the TOC is relatively small, so you can even spit out the entirety of your outermost TOC whenever you're done writing a batch of stuff 06:30
so at any point (when it's not currently writing to the file, that is) you're free to disrupt the process and the file will still be readable
if the content inside the blobs is zstd-compressed, that can also allow reading from the start, since it has its own way to signal "end of data" 06:31
also, if you zstd compress it, you don't even need to think about splitting strings out of the data body 06:33
like, replacing opcode names with their numbers 06:34
(if you do that, you better put a full table of all opcodes somewhere)
Geth MoarVM: efa8ac2fd4 | (Joshua Yeshouroun)++ | src/core/interp.c
Revert "Declare loop var before loop"

This reverts commit fc092556b9c5a16970b9f92e25e87dc3e3027642.
Now that we are enforcing `-std=gnu99` (23dfde9) this is no longer required.
MoarVM: 82ebd0ed69 | niner++ (committed using GitHub Web editor) | src/core/interp.c
Merge pull request #1324 from 0racle/master

Revert "Declare loop var before loop"
MasterDuke .tell lembark if you have a relatively recent Rakudo, there's `VM.request-garbage-collection` (which just calls nqp::force_gc. also, if you're using heaptrack to look for leaks, be sure to run rakudo with the `--full-cleanup` flag. otherwise moarvm deliberately doesn't free some stuff when it exits and it throws off the heaptrack numbers 06:43
tellable6 MasterDuke, I'll pass your message to lembark
timotimo i do believe that's what lembark's already using 06:50
and the program is reaching a very big RSS is the problem as i understand it 06:51
MasterDuke already using what? 07:11
timotimo request-garbage-collection 07:12
MasterDuke yeah, he's trying to find the leak. --full-cleanup was really the only important part of that message 07:13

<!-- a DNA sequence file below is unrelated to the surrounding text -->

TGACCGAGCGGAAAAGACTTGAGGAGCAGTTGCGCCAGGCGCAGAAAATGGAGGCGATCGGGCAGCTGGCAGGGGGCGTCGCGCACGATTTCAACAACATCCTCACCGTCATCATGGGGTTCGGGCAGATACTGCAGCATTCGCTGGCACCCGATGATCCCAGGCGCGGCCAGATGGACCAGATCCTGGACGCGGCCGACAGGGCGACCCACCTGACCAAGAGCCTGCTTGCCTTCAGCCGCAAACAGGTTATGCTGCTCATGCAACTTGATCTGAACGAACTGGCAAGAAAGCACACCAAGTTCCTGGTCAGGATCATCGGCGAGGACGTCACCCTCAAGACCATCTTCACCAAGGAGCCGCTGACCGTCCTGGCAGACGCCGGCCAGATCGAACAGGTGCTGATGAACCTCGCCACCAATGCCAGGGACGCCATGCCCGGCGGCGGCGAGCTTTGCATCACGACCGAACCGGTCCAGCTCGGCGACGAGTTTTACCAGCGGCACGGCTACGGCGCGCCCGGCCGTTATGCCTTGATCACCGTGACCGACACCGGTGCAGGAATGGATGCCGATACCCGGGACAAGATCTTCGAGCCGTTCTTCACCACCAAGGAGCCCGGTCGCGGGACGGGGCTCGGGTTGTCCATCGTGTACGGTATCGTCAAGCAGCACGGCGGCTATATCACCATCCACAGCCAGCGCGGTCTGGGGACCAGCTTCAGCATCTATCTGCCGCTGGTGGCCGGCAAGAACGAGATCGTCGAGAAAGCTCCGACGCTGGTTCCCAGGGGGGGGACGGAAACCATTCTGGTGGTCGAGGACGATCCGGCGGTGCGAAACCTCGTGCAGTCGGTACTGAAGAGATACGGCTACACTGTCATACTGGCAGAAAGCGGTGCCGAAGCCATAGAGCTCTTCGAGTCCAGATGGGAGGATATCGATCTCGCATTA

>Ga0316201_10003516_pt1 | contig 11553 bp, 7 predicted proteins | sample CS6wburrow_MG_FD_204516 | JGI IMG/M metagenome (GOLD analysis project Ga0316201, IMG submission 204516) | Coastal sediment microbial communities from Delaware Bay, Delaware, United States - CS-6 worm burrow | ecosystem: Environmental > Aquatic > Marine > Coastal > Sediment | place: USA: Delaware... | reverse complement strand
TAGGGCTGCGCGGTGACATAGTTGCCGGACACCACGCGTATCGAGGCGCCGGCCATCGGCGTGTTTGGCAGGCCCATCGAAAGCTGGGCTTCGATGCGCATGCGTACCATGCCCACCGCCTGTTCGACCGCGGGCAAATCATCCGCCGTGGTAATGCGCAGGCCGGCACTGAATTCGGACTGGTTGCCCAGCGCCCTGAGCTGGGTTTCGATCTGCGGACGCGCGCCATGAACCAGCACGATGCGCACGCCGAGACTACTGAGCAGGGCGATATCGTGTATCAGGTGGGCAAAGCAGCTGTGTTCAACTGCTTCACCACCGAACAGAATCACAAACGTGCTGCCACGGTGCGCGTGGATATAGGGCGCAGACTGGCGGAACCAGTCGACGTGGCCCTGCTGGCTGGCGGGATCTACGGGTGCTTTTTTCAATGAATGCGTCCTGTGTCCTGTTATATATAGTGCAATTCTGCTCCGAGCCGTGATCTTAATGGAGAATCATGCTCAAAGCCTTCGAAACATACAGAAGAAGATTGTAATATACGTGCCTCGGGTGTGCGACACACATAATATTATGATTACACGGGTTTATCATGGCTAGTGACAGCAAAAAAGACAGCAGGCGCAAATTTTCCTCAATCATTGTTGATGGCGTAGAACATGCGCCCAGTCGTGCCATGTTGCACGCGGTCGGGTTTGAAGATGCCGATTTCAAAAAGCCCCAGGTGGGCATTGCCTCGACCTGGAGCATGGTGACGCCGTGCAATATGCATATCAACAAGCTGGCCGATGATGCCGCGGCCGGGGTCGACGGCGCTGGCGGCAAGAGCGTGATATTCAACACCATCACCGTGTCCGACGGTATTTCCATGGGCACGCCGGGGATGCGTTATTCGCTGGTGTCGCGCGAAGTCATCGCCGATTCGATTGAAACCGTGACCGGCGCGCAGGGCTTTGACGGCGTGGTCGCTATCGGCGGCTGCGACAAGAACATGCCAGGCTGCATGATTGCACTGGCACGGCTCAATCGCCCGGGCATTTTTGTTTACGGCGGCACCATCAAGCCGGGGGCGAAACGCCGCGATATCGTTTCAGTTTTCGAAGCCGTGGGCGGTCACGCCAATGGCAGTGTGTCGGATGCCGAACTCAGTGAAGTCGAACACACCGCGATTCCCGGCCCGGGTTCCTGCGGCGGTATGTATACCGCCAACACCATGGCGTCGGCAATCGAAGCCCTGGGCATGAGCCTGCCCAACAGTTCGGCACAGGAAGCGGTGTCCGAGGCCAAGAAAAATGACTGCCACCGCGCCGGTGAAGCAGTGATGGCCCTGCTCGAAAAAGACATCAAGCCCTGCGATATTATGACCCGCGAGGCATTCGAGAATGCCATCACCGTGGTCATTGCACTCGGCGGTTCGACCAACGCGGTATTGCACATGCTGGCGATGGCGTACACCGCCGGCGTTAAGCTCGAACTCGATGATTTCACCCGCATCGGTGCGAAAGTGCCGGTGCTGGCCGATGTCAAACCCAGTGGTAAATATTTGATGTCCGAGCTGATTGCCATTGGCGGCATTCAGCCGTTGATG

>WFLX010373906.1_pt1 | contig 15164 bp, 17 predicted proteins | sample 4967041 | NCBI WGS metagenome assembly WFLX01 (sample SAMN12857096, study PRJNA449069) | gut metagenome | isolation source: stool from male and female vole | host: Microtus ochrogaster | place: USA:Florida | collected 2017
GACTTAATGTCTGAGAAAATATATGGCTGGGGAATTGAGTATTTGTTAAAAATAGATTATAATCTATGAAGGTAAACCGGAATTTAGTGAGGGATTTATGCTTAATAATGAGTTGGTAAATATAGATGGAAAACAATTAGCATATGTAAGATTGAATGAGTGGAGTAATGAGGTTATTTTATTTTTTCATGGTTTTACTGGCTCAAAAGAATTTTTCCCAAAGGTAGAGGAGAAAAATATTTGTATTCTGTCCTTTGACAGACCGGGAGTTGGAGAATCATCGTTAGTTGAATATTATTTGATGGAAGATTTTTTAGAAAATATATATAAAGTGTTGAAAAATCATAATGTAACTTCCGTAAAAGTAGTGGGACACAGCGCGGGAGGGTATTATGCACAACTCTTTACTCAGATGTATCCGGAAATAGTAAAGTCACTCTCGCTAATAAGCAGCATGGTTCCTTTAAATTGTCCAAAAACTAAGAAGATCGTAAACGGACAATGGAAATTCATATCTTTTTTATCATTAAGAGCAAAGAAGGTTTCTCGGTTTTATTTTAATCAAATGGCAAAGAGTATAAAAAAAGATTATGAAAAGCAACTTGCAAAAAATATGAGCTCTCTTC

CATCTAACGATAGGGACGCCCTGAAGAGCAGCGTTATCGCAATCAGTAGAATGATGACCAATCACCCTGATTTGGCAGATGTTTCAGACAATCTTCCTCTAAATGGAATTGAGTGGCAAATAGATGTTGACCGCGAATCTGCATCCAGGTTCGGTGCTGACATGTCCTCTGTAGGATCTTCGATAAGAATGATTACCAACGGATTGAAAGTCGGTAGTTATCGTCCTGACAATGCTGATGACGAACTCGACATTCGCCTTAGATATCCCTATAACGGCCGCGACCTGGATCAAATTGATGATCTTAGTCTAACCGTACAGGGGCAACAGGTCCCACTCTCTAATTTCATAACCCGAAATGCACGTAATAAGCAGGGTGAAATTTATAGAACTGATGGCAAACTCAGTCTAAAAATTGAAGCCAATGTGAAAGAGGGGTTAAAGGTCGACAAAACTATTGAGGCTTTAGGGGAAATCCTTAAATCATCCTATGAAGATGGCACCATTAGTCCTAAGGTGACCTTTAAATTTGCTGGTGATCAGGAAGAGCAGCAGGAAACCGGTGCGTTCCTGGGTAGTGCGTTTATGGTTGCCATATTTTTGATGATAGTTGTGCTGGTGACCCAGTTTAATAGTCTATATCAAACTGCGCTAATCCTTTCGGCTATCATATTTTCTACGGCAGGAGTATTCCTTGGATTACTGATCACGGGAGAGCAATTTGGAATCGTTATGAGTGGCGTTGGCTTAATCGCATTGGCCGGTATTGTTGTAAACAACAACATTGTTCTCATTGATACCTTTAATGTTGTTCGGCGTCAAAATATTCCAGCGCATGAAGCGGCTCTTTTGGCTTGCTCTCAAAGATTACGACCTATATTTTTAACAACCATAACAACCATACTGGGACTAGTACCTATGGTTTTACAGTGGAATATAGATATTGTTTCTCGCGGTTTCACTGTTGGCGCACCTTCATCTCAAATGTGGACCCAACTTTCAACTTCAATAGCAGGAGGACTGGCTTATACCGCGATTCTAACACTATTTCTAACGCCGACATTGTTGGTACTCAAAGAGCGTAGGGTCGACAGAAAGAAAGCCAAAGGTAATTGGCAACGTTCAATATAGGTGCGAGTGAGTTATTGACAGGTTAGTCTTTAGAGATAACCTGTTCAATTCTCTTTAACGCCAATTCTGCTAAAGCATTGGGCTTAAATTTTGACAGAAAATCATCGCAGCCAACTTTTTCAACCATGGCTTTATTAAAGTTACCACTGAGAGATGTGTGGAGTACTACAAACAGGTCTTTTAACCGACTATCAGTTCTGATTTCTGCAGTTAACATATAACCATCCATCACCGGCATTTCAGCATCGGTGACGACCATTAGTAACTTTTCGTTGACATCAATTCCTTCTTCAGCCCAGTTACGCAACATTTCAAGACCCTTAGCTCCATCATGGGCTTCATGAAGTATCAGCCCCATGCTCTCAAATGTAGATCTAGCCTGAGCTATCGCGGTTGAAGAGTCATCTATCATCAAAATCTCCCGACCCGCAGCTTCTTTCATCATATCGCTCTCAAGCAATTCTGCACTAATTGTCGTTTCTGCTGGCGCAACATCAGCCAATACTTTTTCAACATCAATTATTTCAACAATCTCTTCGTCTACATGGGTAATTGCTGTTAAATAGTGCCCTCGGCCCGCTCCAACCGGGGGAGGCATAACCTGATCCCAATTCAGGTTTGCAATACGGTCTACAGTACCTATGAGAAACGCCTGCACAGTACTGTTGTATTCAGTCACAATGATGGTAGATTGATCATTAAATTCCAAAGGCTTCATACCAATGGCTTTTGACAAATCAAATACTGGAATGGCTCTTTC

i looked at his github page to try and find some code to repro with, but i didn't see anything that looked relevant 07:14
timotimo urgggghhh i really don't actually feel like building a version of MVM_spesh_dump that spits out msgpack
MasterDuke nice blog post btw 07:16
timotimo thanks :) 07:17
Geth MoarVM/new-disp: 5 commits pushed by (Timo Paulssen)++ 07:25
timotimo to make the read/write uint ops jitted again also needs an optimization that handles coerce_ui and coerce_iu, at least on known values 07:27
i *think* these are actually basically no-op, but i wouldn't dare just turn them into "set" in production when it turns out there's a condition under which it's not literally just assignment 07:28
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nwc10 jnthn: but following on from comment previously, even a "1 block" memory layout does not protect against data races during insertion or deletion 08:38
jnthn: although one neat trick I think might help is to keep the hash-block around, but set a bit in it for "this is garbage" and then have the hash lookup code check for that bit, and if set, "oops" the VM 08:49
ie "die early die often" with a backtrace
(at some level)
MasterDuke nwc10: the idea isn't to prevent data races, but just not segfault 09:23
nwc10 the data races will cause SEGVs 09:24
it's data races at the level of C pointer s
MasterDuke timotimo: does depend on something in new-disp? 09:25
ah. well, i think the idea in general is that we're not preventing data races at the raku level. i.e., you can modify a hash from two threads and we won't guarantee that it does what you want/think, but at least it won't segfault 09:27
nwc10 yes, that guarantee is sane 09:33
jnthn nwc10: What are the pointers involved here? Are there interior pointers within the memory block? 09:34
nwc10 but we can't implement that guarnantee with (only) adding "and save the block of memory and only free it at a safepoint"
jnthn Which get stored?
nwc10 jnthn: well for a regular MVMHash it's a pointer to the MVMString*key and the MVMString* value
but, you only know if the memory locations where those pointers (would be) stored are valid to read 09:35
if the metadata byte for them is set correctly
and the metadata byte gets updated in a different write from the actual hash entry
and during insert and delete, metadata is getting bulk updated 09:36
before the entries get moved around (in bulk)
you can't not do this
jnthn OK, but if the memory was zeroed, then you know you're reading a pointer to an MVMString* or MVMObject* and those are both GC-managed 09:38